Research Review by Dr. Robert Rodine©


Sept. 2008

Study Title:

A Randomized Trial of Arthroscopic Surgery for Osteoarthritis of the Knee


Kirkley A et al.

Authors’ Affiliations: University of Western Ontario, London, Ontario, Canada.

Publication Information:

New England Journal of Medicine 2008; 359(11): 1097-1107.


Osteoarthritis (OA) of the knee is often associated with decreased function and quality of life due to joint pain and stiffness. Numerous interventions exist for the treatment of OA of the knee, including physical therapy, acupuncture, medication use and surgery. Despite its popularity as a treatment intervention for knee OA, the efficacy of surgery however has come into question due to the lack of supporting scientific evidence.

Surgery for OA of the knee, when complete joint replacement is not justified, typically consists of an arthroscopic procedure involving lavage (removal of particulate material) and debridement (smoothing of joint surfaces). A recent, commonly cited study1 showed no benefit from arthroscopic surgery for knee OA, but controversy remains in the literature2, as their conclusions have not been well accepted.

This randomized trial sought to compare arthroscopic knee surgery to physical and medical therapy. Patients were eligible for the study if they were over the age of 18 and had a Kellgren-Lawrence grade 2, 3 or 4 idiopathic or secondary osteoarthritis of the knee. Patients were excluded from the study if they:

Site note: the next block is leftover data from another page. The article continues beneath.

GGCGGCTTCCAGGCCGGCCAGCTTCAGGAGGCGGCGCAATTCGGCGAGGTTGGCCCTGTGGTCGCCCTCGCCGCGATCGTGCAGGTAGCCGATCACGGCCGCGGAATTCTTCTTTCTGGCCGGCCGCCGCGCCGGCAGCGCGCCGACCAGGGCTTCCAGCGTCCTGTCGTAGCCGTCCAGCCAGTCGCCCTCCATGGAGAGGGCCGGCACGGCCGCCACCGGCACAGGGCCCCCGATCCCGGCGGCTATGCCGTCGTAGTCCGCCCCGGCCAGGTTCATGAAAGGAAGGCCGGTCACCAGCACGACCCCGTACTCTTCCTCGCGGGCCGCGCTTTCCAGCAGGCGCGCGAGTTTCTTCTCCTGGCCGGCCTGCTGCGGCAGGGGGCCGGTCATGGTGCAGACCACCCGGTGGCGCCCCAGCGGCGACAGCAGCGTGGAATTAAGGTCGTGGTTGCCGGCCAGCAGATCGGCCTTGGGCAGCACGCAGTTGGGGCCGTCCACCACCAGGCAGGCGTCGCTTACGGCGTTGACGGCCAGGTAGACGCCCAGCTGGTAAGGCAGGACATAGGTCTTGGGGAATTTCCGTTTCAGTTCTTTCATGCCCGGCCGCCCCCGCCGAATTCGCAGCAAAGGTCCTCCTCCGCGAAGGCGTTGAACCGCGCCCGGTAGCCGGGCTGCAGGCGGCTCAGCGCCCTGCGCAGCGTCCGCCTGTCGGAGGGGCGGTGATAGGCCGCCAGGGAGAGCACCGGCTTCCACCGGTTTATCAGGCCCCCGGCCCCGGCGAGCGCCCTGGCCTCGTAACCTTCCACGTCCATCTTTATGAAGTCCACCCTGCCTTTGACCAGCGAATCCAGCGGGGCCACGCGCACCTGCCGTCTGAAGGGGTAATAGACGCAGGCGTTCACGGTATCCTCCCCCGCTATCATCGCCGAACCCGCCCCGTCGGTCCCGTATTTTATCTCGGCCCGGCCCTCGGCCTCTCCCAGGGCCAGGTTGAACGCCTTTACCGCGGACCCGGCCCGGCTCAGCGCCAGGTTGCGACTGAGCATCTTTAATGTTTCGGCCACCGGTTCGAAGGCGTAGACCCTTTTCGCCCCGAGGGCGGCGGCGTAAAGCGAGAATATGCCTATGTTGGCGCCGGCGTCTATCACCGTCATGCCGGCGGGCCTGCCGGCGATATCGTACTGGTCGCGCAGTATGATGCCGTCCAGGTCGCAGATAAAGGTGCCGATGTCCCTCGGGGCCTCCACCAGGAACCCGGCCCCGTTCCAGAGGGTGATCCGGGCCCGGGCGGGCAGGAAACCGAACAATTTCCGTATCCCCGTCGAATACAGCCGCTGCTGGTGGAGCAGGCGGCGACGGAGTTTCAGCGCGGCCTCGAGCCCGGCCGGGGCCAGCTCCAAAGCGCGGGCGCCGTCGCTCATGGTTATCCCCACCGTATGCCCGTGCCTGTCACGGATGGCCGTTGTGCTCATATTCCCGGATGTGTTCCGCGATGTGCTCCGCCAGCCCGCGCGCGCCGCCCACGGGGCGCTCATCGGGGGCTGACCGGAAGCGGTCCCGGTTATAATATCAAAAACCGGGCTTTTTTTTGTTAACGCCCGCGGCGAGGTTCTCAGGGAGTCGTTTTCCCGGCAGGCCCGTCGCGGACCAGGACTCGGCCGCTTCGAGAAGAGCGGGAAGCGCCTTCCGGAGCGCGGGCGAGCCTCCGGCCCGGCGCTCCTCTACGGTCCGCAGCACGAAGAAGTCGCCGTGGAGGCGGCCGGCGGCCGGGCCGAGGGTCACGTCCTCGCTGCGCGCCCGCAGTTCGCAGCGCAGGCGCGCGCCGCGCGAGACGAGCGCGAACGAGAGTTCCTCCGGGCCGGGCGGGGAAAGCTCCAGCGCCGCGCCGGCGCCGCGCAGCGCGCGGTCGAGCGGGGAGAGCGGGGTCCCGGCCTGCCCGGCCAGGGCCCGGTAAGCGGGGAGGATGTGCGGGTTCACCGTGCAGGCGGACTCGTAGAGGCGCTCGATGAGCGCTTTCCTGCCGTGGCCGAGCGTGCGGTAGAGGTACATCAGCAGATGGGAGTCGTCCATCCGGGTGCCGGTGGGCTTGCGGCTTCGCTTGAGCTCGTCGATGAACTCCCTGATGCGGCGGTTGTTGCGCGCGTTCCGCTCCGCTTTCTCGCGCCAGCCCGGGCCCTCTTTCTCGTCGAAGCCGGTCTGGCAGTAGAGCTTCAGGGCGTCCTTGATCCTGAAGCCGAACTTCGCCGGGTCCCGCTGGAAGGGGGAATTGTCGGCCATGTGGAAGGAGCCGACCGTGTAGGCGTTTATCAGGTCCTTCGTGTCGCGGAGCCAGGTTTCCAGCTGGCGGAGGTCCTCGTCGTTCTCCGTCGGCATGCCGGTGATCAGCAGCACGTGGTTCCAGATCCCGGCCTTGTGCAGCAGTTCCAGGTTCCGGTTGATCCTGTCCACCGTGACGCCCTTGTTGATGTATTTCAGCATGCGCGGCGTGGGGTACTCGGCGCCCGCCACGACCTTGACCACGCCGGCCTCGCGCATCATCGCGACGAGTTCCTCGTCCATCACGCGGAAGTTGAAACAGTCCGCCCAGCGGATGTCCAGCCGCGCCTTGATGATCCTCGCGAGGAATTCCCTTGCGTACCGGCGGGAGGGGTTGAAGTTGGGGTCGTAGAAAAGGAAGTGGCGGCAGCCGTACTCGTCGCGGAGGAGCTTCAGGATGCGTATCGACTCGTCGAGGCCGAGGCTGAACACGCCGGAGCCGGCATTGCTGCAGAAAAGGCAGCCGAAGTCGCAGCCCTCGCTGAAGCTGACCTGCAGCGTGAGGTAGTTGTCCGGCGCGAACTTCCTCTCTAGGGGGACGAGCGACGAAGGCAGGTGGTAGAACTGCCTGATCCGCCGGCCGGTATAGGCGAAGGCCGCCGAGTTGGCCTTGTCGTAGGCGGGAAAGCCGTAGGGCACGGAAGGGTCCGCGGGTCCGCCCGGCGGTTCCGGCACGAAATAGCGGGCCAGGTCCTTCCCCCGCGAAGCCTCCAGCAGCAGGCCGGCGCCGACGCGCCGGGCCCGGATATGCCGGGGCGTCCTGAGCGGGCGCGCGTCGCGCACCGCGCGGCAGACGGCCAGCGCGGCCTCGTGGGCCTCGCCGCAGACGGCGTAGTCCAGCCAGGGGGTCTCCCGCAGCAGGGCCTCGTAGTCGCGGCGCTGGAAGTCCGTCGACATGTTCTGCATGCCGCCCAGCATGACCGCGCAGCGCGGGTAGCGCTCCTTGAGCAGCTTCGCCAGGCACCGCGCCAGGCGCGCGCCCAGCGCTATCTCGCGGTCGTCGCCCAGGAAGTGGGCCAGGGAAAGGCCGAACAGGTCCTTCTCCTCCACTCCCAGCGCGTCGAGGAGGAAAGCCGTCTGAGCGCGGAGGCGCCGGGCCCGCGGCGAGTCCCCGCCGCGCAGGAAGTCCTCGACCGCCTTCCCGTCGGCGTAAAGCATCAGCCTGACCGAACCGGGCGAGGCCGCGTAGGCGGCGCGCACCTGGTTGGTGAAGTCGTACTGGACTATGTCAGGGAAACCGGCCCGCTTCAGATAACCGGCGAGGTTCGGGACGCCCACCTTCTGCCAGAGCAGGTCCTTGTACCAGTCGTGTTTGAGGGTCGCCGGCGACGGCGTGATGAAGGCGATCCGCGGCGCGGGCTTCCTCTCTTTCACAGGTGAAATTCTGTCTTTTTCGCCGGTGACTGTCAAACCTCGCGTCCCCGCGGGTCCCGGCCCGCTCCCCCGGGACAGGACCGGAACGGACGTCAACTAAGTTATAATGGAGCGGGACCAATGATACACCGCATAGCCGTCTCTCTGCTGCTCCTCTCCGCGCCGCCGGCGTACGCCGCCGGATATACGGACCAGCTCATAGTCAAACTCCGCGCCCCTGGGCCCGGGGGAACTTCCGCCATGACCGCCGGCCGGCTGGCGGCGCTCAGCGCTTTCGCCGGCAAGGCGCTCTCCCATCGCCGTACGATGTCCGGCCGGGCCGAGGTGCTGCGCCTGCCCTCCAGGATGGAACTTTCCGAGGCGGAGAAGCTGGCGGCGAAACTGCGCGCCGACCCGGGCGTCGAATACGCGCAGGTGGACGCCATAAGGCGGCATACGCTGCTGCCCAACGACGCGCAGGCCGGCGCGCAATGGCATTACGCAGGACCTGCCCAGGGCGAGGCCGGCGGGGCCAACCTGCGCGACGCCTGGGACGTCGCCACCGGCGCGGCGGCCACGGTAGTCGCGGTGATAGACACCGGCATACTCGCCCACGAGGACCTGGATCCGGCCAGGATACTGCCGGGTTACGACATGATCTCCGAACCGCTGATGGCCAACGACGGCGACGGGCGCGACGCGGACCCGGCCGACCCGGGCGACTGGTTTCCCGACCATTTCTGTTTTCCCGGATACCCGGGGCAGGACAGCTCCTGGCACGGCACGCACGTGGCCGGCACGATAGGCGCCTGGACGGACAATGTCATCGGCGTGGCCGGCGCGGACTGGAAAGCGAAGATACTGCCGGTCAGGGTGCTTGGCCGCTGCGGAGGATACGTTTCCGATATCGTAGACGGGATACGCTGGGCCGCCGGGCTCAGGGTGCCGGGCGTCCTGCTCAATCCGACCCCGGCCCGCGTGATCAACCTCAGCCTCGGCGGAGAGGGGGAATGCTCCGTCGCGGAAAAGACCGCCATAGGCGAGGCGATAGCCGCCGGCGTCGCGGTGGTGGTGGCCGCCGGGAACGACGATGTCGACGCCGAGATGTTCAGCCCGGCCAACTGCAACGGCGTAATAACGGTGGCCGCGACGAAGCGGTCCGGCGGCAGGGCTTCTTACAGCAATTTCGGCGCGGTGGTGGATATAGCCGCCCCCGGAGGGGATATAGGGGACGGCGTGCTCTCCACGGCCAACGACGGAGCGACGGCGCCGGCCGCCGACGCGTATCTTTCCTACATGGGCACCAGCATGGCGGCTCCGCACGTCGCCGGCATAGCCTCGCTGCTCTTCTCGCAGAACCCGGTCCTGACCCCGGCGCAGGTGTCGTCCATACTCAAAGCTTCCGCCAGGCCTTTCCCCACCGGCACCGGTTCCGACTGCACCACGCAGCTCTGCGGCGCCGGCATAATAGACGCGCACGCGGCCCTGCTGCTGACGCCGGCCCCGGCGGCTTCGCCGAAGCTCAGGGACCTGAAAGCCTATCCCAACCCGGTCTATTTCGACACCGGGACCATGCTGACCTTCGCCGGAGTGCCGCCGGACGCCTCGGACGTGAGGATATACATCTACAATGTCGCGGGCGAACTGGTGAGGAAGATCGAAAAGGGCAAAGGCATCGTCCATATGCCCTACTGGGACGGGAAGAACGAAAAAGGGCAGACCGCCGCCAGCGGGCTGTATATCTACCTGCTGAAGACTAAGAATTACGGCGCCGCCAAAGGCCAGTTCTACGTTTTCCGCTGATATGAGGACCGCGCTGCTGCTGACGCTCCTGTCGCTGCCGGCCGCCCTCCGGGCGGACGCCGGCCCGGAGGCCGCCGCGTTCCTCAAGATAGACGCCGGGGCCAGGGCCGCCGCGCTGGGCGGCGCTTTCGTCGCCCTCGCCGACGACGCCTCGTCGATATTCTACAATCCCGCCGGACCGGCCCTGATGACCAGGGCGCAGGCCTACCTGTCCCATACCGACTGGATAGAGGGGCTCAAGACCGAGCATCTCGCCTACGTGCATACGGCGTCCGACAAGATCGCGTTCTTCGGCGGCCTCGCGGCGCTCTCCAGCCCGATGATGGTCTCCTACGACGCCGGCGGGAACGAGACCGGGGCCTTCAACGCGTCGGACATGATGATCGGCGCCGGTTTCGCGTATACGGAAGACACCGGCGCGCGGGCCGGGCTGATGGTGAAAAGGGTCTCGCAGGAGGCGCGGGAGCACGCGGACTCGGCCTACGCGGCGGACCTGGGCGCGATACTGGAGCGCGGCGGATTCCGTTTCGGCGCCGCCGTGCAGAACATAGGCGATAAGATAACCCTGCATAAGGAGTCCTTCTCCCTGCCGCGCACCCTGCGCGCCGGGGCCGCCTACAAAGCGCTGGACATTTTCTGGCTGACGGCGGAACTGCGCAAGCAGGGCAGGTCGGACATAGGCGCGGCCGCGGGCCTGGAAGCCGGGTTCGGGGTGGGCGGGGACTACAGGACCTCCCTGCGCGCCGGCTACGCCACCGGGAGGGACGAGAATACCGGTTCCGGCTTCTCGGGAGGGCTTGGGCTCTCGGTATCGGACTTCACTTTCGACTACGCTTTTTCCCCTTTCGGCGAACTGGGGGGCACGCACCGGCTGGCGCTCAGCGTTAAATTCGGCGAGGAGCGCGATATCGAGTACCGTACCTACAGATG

• had large meniscal tears (“bucket handle” type), or inflammatory or infectious arthritis
  • had previous arthroscopic surgery or 5 degrees or more of valgus/varus deformity
  • had Kellgren-Lawrence grade 4 OA in two compartments
  • were over the age of 60
  • had received intra-articular corticosteroid injections in the previous 3 months
  • had neurological deficit, serious medical illness, or pregnancy
The study began with 277 eligible patients with 188 undergoing randomization. In total, 94 were randomized to the surgical arm and 94 to the physical and medical therapy arm. When the data was compiled, 92 were included in the surgical arm and 86 were included in the physical and medical therapy arm. It should be noted that 6 patients in the surgical arm did not have surgery, however their data was included with the surgical arm, based on the intention-to-treat principle. Baseline characteristics were similar for both surgical and conservative treatment groups. The average age was 58.6 and 60.6 respectively in the two groups.

While the surgical group had a significantly higher average bodyweight, there was no significant difference in Body Mass Index (BMI) between the two groups. Severity of OA and initial WOMAC (Western Ontario and McMaster Osteoarthritis Index) and SF-36 scores were comparable between groups.

Surgical patients, who underwent mostly debridement of meniscal and articular cartilage lesions, also received physical and medical therapy which began within 7 days following surgery. Physical and medical therapy involved education regarding home exercise, instructions on performing activities of daily living and individual exercises tailored to the severity of the patients symptoms. Therapy consisted of a single one hour session each week for twelve weeks.